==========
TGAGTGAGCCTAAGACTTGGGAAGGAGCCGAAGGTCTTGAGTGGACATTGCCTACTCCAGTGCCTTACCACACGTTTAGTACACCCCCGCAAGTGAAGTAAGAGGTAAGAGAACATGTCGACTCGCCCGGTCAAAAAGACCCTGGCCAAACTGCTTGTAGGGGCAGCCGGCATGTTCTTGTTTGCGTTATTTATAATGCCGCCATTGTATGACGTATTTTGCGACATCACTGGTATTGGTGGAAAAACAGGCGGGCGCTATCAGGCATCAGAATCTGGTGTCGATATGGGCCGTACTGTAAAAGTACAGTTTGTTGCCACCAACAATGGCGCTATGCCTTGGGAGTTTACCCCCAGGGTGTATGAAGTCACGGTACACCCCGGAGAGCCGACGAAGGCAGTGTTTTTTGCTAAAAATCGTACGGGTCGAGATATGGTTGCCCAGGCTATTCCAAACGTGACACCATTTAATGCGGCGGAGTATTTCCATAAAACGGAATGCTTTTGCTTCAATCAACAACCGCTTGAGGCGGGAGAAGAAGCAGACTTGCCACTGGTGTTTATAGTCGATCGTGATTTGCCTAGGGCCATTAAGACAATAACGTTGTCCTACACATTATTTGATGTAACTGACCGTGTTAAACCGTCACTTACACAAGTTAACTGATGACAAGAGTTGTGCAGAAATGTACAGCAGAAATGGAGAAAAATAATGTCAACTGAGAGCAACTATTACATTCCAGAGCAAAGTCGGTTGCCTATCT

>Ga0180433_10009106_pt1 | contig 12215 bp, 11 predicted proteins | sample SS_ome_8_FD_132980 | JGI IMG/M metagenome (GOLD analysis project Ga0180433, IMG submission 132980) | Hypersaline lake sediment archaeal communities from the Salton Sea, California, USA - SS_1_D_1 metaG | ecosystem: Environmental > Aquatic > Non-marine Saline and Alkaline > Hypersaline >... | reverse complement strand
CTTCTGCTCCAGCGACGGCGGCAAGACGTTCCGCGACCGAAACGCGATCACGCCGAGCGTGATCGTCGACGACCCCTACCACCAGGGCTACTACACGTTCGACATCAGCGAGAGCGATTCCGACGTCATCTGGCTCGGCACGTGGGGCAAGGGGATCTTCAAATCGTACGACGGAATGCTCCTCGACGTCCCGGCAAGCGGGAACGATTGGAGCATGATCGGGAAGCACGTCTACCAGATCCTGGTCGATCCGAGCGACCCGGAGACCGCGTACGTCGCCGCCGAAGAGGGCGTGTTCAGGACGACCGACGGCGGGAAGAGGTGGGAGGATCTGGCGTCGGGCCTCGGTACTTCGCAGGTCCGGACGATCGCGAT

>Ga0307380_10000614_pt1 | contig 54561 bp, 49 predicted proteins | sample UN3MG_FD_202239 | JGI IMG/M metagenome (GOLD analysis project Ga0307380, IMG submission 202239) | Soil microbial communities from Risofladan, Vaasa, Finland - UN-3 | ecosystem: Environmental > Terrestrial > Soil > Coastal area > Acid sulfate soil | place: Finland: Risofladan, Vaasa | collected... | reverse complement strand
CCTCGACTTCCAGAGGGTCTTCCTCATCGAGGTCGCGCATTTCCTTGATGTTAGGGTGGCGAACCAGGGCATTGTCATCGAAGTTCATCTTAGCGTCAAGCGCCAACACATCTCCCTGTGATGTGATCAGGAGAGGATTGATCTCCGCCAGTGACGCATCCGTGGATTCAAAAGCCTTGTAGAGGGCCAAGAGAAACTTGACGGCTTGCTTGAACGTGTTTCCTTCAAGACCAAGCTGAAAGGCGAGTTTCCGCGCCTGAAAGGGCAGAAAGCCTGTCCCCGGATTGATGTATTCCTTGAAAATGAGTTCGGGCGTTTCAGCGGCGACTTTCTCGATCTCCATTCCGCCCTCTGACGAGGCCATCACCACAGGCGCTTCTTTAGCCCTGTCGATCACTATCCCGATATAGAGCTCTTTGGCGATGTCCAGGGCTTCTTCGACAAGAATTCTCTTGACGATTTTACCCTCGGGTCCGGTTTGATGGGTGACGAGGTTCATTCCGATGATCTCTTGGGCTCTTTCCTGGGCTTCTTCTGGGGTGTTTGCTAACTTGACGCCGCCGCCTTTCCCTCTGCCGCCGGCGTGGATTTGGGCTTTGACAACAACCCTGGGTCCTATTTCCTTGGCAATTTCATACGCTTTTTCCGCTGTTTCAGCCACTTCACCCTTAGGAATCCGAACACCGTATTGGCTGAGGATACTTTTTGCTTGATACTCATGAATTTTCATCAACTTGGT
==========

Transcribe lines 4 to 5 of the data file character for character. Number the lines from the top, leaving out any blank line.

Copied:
>Ga0307380_10000614_pt1 | contig 54561 bp, 49 predicted proteins | sample UN3MG_FD_202239 | JGI IMG/M metagenome (GOLD analysis project Ga0307380, IMG submission 202239) | Soil microbial communities from Risofladan, Vaasa, Finland - UN-3 | ecosystem: Environmental > Terrestrial > Soil > Coastal area > Acid sulfate soil | place: Finland: Risofladan, Vaasa | collected... | reverse complement strand
CCTCGACTTCCAGAGGGTCTTCCTCATCGAGGTCGCGCATTTCCTTGATGTTAGGGTGGCGAACCAGGGCATTGTCATCGAAGTTCATCTTAGCGTCAAGCGCCAACACATCTCCCTGTGATGTGATCAGGAGAGGATTGATCTCCGCCAGTGACGCATCCGTGGATTCAAAAGCCTTGTAGAGGGCCAAGAGAAACTTGACGGCTTGCTTGAACGTGTTTCCTTCAAGACCAAGCTGAAAGGCGAGTTTCCGCGCCTGAAAGGGCAGAAAGCCTGTCCCCGGATTGATGTATTCCTTGAAAATGAGTTCGGGCGTTTCAGCGGCGACTTTCTCGATCTCCATTCCGCCCTCTGACGAGGCCATCACCACAGGCGCTTCTTTAGCCCTGTCGATCACTATCCCGATATAGAGCTCTTTGGCGATGTCCAGGGCTTCTTCGACAAGAATTCTCTTGACGATTTTACCCTCGGGTCCGGTTTGATGGGTGACGAGGTTCATTCCGATGATCTCTTGGGCTCTTTCCTGGGCTTCTTCTGGGGTGTTTGCTAACTTGACGCCGCCGCCTTTCCCTCTGCCGCCGGCGTGGATTTGGGCTTTGACAACAACCCTGGGTCCTATTTCCTTGGCAATTTCATACGCTTTTTCCGCTGTTTCAGCCACTTCACCCTTAGGAATCCGAACACCGTATTGGCTGAGGATACTTTTTGCTTGATACTCATGAATTTTCATCAACTTGGT